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Jaime Clampitt hopes to end career on her terms



Win or lose, Jaime Clampitt had every intention of walking away from the sport of boxing following her showdown against Holly Holm in 2010.

“That was going to be it for me,” said Clampitt, who won four world titles in the first eight years of her professional career. “It was the culmination of everything I had been through in boxing.”

Had it ended differently, Clampitt might’ve stayed away for good. Instead of riding off into the sunset leaving everything she had in the ring against an opponent considered one of the best in the sport, Clampitt instead returned home to Rhode Island with an empty feeling following a surprising, abrupt ending to her International Boxing Association (IBA) world title bout.

Midway through the opening round, Clampitt and Holm collided in the center of the ring as Clampitt ducked a left cross from Holm, who inadvertently struck Clampitt with her right elbow. Clampitt dropped to one knee and then began writhing on the canvas in pain, suffering a neck injury that left her unable to continue. Holm was awarded with a technical knockout victory.

“I was devastated,” Clampitt said. “To have it end like that was disheartening.”

As the years passed by, Clampitt found herself preoccupied with an active lifestyle outside of the ring, both as a mother – she now has a 4-year-old daughter and 10-month-old son – and a personal trainer, working with clients from all walks of life at the Striking Beauties female gym in North Attleboro, Mass.

Though her workload increased, her passion to fight never waned. Clampitt (21-5-1, 7 KOs) never really knew when it’d be the right time to return, but she appears to have picked the perfect night as she prepares for her real farewell fight Friday, Nov. 22, 2013 on the undercard of the Peter Manfredo Jr.-Rich Gingras showdown at Twin River Casino.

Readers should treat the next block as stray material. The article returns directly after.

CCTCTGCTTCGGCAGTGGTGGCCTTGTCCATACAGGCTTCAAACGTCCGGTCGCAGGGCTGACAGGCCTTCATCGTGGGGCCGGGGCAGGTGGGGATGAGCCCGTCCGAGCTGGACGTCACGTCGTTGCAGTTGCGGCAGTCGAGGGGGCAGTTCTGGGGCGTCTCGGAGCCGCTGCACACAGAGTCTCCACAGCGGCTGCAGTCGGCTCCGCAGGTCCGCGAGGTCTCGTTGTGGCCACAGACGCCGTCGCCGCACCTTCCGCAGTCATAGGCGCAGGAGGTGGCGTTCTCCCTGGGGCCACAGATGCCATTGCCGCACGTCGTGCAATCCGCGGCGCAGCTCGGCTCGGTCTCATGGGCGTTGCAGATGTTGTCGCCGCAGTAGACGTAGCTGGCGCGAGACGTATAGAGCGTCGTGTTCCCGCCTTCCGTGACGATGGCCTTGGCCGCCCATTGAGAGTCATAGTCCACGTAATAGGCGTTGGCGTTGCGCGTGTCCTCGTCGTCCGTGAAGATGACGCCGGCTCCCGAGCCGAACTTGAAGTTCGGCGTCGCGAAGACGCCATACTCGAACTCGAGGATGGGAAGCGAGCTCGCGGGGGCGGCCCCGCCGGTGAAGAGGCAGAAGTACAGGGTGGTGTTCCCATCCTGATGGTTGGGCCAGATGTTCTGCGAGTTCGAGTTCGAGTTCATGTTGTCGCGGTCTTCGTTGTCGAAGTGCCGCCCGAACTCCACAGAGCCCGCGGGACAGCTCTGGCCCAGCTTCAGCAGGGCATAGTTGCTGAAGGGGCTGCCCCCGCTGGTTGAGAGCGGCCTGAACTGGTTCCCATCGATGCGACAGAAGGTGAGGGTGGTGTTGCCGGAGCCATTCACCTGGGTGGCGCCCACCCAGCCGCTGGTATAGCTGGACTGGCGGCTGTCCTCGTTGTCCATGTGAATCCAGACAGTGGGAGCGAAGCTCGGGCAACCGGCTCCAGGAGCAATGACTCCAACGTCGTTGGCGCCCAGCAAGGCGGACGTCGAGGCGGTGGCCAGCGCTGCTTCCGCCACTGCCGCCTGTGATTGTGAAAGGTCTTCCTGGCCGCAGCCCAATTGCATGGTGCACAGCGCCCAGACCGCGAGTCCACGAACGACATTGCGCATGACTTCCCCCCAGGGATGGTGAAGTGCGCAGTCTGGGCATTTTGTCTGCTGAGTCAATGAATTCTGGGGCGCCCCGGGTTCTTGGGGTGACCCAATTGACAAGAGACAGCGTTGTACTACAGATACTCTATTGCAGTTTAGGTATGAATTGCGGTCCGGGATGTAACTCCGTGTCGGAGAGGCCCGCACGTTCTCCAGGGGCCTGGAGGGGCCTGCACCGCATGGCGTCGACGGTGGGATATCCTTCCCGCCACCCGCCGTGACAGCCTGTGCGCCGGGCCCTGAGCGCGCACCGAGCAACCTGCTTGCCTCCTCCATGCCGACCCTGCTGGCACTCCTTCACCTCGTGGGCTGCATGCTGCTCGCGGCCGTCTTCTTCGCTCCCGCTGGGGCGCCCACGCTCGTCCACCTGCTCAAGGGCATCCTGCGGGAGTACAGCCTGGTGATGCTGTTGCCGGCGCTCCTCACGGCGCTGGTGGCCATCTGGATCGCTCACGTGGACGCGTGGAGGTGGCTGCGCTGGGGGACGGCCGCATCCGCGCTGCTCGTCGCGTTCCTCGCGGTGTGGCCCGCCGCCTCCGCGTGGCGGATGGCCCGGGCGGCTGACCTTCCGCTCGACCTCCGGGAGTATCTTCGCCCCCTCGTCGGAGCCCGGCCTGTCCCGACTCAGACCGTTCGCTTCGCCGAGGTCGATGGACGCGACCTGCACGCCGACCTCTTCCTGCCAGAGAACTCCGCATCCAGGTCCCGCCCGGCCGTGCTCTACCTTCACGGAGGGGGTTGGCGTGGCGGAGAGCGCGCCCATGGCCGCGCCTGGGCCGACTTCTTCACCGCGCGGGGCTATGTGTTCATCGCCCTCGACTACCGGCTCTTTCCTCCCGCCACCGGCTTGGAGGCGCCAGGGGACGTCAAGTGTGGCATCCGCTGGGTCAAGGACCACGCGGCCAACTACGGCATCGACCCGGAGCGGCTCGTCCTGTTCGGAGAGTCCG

While it’s hard to upstage “The Pride Of Providence,” Clampitt’s fight against Dominga Olivo (8-8-1) of Brooklyn, N.Y., on Jimmy Burchfield’s Classic Entertainment & Sports’ “Pride & Power” card figures to be as highly-anticipated as Manfredo Jr.’s return to Twin River. Clampitt, a Warwick, R.I., resident raised in Saskatchewan, Canada, was a fixture in the Ocean State throughout her career.

In her prime, she captured the International Women’s Boxing Federation world title in two separate weight classes and became one of the few females to headline a major fight card in New England, battling fellow Rhode Island Missy Fiorentino in a memorable, back-and-forth showdown seven years ago at the R.I. Convention Center. Prior to that, Clampitt achieved nationwide notoriety for her epic bout against Jane Couch, which was voted the 2004 Ring Magazine Women’s Fight of the Year. Clampitt avenged the loss three years later by unanimous decision, capturing the vacant WIBF light welterweight world title for the second time.